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Doing Long Distance

A couple of weeks ago, I started a new job. And not just any job; one I was so damn excited to get and actually start. But it meant moving away from home. That was a messy feeling in my head for weeks, which included moving all my patient care for my IBD and stoma as well as packing and getting my head around being away from home. I haven’t done that since I lived at university and my year abroad in Canada. Both those times fill me with great memories so I have high hopes that this big move […]

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Being Medication Free: It’s Effects on My Body

Let me begin by stating some facts: Since I was diagnosed in 2011, I have had only two short spells when I did not take any medication for my condition. Those two periods of time were only a couple of weeks long in each case. I have tried all the conventional medications for my Crohn’s disease – meaning I have not taking any experimental or trial drugs to help my condition. My last method of controlling my disease was surgery. Let it be known that I do think that medications can help IBD. There has been many years of information, […]

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Meal Planning – May 15th

This week the prep I did last weekend helped a lot, just like I knew it would be. And surprisingly I managed to stick to the plan I laid out of myself here. This weekend has been slightly different because I have a week that involved some evenings being away from ‘home’: I have a important doctors appointment – transferring my IBD and ostomy care, big scary step! – and I’m in London for an BDRF event too. This means, I haven’t prepped this weekend, I’ve chosen to relax instead. I feel slightly guilty for this because my weekends usually […]

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Happy Surgery-iversary…?

May 12th. It is forever etched into my brain. We’d been able to control, for the most part, my disease with medications and ‘diet’ for the five years prior to that. But, somewhat inevitably, it came down to needing a clinical trial or surgery. I opted for surgery but debated the toss for weeks after choosing. I was going to need testing to predict the type of operation I would need and I still went back and forth throughout all that testing. But once we had a plan, I was keen to move forward. The pain, the nausea, the inability […]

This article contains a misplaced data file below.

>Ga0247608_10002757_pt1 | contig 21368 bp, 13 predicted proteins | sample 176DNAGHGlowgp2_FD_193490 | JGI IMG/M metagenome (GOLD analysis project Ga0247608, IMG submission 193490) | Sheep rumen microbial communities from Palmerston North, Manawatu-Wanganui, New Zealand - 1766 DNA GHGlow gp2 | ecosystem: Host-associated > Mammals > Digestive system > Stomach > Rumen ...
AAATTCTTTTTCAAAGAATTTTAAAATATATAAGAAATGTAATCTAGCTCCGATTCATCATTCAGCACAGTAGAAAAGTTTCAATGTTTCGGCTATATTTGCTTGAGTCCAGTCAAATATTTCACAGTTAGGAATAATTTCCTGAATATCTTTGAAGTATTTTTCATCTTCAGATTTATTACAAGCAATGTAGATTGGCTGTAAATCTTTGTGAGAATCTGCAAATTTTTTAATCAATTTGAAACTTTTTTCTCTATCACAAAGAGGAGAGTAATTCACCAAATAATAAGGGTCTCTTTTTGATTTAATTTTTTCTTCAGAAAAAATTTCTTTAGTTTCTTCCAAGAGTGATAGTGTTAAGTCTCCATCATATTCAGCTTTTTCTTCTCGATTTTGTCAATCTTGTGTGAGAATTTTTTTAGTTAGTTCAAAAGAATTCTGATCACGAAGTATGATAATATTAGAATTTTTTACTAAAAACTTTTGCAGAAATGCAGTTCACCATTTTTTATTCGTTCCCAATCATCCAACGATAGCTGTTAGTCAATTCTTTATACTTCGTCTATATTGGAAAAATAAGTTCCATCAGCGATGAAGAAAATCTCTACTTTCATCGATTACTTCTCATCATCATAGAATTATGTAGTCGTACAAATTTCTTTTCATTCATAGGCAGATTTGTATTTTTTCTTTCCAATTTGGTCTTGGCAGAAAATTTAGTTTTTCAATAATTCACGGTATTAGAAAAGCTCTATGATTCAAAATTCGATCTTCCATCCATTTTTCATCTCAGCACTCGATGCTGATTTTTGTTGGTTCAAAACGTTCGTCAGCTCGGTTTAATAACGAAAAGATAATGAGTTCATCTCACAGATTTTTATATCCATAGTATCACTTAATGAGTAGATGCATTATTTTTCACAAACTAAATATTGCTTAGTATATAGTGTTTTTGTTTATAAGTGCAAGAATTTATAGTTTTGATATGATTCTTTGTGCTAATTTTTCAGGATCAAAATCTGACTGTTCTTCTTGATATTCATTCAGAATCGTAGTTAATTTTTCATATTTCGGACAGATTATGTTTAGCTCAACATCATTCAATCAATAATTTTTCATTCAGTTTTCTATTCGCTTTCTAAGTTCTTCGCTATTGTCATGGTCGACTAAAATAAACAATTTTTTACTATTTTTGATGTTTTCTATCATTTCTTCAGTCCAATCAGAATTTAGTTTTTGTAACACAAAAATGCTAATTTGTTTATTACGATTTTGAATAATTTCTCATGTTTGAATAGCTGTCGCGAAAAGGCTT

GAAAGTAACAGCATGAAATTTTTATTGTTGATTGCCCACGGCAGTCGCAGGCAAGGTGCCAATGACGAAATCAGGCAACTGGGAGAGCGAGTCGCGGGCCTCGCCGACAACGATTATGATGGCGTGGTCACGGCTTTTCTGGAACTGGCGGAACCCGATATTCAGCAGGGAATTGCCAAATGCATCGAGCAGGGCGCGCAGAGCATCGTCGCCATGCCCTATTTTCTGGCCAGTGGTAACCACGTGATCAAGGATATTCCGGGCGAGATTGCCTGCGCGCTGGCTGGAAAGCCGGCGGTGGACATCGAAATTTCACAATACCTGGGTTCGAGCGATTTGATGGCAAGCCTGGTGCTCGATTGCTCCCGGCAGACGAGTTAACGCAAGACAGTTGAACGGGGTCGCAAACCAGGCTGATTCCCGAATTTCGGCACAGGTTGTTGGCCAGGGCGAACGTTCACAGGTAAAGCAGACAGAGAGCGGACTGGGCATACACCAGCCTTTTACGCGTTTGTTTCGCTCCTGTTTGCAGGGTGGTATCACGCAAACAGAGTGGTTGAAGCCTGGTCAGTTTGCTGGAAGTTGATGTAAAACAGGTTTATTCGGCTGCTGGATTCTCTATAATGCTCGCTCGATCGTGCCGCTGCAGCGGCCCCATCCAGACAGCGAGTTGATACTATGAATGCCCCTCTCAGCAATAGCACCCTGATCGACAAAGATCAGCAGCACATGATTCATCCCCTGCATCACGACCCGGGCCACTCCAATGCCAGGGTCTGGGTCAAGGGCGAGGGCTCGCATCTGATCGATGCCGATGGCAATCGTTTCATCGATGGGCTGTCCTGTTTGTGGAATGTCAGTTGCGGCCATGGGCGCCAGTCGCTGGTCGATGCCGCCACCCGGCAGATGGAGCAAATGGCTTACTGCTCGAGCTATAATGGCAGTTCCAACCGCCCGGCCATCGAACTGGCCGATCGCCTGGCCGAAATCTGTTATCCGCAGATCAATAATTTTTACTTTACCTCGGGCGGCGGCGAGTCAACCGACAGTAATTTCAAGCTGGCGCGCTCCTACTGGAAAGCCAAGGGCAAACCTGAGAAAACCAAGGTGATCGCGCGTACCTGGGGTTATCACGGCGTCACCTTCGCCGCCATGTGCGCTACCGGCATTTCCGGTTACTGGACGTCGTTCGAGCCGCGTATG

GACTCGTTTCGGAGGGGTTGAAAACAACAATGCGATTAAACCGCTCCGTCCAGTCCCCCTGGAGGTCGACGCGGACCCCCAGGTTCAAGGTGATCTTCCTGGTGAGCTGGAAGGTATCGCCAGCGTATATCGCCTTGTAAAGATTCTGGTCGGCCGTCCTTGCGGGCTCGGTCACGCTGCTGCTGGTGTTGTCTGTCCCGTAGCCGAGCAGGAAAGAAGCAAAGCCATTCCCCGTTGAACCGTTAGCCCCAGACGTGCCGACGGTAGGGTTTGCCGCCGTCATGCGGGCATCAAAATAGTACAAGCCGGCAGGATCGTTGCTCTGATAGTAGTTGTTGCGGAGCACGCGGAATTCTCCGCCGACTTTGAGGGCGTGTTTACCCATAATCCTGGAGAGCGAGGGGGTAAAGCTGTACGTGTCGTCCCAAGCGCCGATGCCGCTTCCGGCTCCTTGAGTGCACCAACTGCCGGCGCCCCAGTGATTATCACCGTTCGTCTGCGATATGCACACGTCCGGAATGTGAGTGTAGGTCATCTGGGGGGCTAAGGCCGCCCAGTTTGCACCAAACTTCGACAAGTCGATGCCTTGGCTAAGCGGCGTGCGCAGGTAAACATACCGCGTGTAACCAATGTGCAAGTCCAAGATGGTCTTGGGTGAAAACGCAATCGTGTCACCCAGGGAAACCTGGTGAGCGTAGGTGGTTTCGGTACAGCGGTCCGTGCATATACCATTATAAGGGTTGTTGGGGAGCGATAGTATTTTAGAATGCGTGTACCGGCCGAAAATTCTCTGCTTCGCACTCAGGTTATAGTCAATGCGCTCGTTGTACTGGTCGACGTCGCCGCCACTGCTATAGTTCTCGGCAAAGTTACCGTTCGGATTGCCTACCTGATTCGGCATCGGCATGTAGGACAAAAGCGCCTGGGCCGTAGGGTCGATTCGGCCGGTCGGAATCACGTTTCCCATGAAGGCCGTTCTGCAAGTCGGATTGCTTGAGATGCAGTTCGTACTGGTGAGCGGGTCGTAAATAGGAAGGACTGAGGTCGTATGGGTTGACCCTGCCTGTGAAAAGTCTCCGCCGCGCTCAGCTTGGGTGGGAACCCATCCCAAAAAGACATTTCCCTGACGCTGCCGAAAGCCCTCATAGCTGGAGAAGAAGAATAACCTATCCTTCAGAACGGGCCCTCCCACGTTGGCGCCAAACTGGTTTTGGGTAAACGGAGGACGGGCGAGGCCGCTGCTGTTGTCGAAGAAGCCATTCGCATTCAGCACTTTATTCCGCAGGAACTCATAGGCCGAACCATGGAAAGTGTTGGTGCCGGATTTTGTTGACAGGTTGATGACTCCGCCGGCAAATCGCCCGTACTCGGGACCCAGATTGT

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That First Week or So…

Feeling all those emotions Most of them good; still some of them are ‘bad’. I started at my new job last week. I have six weeks of training to complete until I am a fully fledge member of the team but already I really enjoy what I am learning and am eager to put it into practice. It has been 15 months since I last worked or was employed. Employment for me had always been something I did; instead of enjoying it, having a passion for. Don’t get me wrong, I know I needed to work and feel normal when […]

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Meal Planning – May 8th

It sure has been a while eh? Well, I had many weeks where I was just feeling so uninspired to actually blog about my meal planning and prep for a few reasons: I was trying to rid my house of older food that had been neglected in the freezer I was doing my best to eat well but frugal I have a new job and relocated for it so packing and moving took priority! Now that has all passed, I am in a new routine in which meal planning and meal prepping have a leading role in my downtime away from […]

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April 2017

Yet again, the month has flown past. There has been lots of change this month. I’ve spent a significant amount of time finding a place to rent in my new city for my new job and getting myself organised and sorted for the end of April. I’ve had all of the month to get packed and my head around the fact I am going back to work. If it hasn’t been for this particular job I am going to do, I would not have moved. But some of the allure of my job, is the fact that I have to […]

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Grateful for my Struggle

“In order for me to get here, I had to go there.”   I’ve never really sat down and thought about what having a chronic illness actually means. It means a great deal of things to different people, so there is no one true answer to what having  IBD actually is like. The wide spectrum of symptoms, side effects and general wellbeing leads us down very individual paths. My path has been around since September of 2011. But I’m sure there was a few bricks being laid in the months and even years before that fateful month. My problems were […]

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Life Lately | The Big Move

The heat is on, so to speak. It is a week until I move. One week, a whole seven days and packing is hitting me like a brick. When did I accumulate so much stuff? It is giving me all the anxiety and stress I was hoping to avoid by being proactive these last couple weeks. But delays in finding a place to rent meant I had one week less to get sorted. Admittedly, it has been going well and I have every confidence that next weekend will go smoothly. But, let’s talk about what’s actually happening. For the first […]